In addition to lessening our ability to think straight through social distancing, the Covid-19 pandemic has created a climate of instability and fear. Though we may not feel palpably afraid, many of us will have spent several months in ‘fight or flight’ mode. This becomes visible in actions such as jumping across the pavement from a passer-by, the rush to sanitise one’s hands, and understandable upset and worry if you or your loved ones are unwell. However, our body’s desire to fight or fly often manifests in a less noticeable way, quietly arising as we read the news. And, with a constant flow of digital information travelling into the palms of our hands and onto our laptop screens, this news is more inescapable than ever. Rather than be sustained long term, fight or flight is designed to protect us from immediate danger and so we become hyperaware, scan for threats, and are less able to produce complex thoughts – as we don’t need to, when running from a predator. Rendered animalistic via fight or flight mode, cognitively impaired through ongoing isolation, and perpetually distracted by the dopamine draw of our digital devices, focus is a problem in 2021.
When the master-builder cannot concentrate, building anything well-considered is rather difficult – and, acting solo, he has no teammates to fill in the gaps that he has missed.
Still, while lacking in sociable ‘IRL’ colleagues, it could be argued that when viewing artworks online we have immediate access to the most efficient and knowledgeable workforce there ever has been: the Internet. This is true. As we watch alone with our screens in arm’s reach, technology is readily available to fill in the gaps. A new tab or two, to sit alongside the artwork. A new window, sandwiching over the work with a different browser. A quick spin through Instagram on your smartphone. We are free to Pause, research, Play, as many times as we like. As one Google transforms into eleven different websites, checking site authors’ Twitter profiles along the way, it may take us three hours to watch a twenty-minute film work – though in lockdown, it can feel as if we have all the time in the world to spare.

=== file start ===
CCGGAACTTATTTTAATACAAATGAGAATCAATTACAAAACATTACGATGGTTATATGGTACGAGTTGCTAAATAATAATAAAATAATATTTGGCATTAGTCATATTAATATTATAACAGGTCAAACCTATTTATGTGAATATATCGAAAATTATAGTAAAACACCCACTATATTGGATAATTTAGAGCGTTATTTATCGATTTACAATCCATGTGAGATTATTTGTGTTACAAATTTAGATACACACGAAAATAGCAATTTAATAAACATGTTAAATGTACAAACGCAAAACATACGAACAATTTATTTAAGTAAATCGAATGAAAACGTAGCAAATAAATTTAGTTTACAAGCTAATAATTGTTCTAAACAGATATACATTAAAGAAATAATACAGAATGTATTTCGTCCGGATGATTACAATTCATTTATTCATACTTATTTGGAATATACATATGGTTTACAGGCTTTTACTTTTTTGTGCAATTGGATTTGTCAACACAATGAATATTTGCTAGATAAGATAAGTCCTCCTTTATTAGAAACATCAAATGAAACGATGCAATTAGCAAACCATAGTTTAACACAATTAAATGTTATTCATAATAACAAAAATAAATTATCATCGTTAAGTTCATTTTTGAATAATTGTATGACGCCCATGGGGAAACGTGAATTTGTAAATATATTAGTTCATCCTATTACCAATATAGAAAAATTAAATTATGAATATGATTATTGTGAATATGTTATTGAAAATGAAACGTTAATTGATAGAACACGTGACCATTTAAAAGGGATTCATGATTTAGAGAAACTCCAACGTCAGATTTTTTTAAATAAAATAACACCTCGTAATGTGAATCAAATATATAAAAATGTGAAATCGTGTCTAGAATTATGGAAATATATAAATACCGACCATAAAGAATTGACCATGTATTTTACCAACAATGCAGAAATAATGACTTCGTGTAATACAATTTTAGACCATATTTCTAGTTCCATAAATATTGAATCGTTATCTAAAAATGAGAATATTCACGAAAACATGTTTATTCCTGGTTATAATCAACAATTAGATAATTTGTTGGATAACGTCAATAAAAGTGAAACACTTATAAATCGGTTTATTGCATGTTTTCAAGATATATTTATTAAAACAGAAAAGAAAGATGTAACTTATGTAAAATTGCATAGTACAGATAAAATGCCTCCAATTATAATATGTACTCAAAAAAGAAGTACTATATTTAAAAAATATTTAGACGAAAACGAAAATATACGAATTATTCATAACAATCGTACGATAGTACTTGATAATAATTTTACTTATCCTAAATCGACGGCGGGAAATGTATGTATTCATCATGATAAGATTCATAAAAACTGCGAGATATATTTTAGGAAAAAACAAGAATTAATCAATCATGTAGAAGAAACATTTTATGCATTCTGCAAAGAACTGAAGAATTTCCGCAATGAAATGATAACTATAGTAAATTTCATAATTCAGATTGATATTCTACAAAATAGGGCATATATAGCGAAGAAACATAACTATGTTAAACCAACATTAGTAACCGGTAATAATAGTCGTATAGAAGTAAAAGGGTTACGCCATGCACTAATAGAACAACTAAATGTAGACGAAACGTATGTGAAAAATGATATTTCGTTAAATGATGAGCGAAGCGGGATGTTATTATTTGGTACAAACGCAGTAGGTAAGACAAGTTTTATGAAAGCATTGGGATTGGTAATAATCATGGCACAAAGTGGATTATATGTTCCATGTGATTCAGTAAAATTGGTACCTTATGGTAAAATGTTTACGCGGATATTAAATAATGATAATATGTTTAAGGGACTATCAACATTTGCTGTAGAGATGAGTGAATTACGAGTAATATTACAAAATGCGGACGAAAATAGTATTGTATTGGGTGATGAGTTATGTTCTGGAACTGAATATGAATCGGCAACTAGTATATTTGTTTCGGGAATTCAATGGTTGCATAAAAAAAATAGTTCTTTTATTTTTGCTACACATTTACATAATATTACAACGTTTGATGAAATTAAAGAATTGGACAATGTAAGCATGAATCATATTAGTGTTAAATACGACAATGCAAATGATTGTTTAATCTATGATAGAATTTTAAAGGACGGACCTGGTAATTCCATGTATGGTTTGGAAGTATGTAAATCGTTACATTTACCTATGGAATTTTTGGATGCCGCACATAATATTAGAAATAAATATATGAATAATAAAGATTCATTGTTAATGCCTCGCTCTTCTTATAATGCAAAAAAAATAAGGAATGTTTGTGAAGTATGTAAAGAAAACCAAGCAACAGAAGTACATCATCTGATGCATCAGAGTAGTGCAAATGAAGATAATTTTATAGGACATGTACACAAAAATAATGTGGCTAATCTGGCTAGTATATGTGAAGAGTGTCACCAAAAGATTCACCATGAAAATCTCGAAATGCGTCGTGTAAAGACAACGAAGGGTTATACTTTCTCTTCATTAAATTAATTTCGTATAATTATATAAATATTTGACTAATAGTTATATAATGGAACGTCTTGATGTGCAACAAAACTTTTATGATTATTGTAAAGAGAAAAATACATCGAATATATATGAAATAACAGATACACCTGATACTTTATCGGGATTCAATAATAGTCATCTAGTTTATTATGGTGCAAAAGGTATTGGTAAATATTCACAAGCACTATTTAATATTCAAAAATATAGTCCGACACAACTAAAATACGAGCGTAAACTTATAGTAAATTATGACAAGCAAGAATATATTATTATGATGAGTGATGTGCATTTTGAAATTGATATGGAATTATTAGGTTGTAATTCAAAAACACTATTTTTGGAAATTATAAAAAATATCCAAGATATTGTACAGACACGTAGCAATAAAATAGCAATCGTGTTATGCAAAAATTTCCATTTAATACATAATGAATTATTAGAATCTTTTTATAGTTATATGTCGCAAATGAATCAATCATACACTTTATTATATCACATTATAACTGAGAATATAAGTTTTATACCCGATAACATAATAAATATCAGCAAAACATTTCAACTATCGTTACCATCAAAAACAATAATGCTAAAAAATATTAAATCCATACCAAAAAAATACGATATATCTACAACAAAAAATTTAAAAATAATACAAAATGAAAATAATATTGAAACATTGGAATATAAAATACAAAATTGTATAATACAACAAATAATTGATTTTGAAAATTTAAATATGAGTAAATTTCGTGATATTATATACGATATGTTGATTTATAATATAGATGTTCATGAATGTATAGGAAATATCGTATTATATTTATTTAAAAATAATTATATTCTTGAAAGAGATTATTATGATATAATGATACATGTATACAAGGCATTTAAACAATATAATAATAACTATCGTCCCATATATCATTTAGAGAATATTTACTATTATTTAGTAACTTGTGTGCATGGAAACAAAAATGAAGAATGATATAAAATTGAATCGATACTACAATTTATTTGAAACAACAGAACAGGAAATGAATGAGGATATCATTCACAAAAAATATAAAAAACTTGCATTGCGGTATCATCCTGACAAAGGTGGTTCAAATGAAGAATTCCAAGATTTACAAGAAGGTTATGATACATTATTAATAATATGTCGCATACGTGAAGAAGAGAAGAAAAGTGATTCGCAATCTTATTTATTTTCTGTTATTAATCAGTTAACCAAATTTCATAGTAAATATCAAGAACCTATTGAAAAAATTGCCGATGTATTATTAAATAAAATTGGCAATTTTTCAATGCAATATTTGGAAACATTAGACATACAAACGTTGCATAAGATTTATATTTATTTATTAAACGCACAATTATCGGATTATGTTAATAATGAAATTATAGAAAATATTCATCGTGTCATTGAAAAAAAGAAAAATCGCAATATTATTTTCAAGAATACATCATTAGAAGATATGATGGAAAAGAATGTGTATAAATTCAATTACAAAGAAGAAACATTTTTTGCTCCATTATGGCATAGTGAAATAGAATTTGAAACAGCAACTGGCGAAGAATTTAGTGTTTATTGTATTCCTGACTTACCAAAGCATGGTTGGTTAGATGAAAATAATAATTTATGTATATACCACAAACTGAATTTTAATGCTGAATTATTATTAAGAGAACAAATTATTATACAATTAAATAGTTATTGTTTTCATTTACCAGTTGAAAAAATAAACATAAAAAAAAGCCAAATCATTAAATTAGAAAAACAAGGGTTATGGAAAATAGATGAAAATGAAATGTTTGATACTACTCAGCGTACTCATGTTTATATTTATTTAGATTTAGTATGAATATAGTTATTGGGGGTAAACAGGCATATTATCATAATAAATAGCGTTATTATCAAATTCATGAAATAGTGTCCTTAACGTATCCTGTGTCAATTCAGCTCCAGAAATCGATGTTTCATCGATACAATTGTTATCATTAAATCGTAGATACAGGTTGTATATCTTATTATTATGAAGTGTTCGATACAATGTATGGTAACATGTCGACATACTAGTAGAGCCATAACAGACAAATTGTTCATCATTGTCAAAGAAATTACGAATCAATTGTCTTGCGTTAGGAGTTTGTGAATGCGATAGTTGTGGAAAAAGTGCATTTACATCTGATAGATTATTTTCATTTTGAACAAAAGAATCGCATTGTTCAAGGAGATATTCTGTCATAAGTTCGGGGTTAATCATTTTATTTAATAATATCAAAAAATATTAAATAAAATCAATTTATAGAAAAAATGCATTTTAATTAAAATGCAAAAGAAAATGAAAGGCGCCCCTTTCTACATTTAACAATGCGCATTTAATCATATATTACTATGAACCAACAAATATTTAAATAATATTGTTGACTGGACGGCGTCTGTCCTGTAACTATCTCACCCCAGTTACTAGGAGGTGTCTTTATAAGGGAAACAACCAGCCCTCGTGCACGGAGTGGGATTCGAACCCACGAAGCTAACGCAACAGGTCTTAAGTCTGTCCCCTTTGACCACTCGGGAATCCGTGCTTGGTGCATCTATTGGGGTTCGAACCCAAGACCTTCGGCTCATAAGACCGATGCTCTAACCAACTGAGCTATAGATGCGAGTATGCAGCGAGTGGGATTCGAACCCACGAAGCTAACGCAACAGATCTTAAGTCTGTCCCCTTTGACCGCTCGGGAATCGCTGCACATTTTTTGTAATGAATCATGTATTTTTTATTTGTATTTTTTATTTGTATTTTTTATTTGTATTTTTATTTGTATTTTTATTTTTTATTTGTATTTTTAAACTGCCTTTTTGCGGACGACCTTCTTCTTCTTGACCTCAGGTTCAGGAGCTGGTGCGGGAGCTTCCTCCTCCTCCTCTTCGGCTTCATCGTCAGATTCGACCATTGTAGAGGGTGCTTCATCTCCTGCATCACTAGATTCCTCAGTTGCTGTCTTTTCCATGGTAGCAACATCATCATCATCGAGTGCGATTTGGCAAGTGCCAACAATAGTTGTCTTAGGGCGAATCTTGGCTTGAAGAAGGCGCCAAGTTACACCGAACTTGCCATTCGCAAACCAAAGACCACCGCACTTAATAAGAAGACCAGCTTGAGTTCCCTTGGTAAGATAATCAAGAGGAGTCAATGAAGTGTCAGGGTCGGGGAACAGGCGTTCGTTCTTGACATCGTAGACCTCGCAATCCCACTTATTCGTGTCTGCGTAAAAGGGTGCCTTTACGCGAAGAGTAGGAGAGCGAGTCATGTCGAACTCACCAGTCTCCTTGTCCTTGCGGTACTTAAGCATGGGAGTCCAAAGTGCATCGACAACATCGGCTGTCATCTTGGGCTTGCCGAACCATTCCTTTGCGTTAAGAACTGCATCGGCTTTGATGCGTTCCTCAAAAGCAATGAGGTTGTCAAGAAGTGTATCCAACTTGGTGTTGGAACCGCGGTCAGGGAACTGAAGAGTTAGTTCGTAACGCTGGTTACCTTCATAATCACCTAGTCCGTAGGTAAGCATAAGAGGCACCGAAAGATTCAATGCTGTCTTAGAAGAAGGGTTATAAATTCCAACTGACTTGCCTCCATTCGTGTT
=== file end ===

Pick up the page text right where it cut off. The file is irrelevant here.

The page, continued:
To build our own unique, independently researched experience may seem positive. In the gallery, our view is primarily shaped by a curator’s text, written by one individual or two. In turn, their opinion has been shaped by the art world, its trending themes and gallerists’ picks (based on market worth). Among a mass of contextualisation, it can be difficult to identify whether or not you really like an artwork – especially if everyone and everything that surrounds you tells you that it is great. Art is still allowed to be subject to taste. Giving viewers space to form subjective understandings and to think alone is surely a good thing. The ability for this to rise out of an online context is, nevertheless, naïve.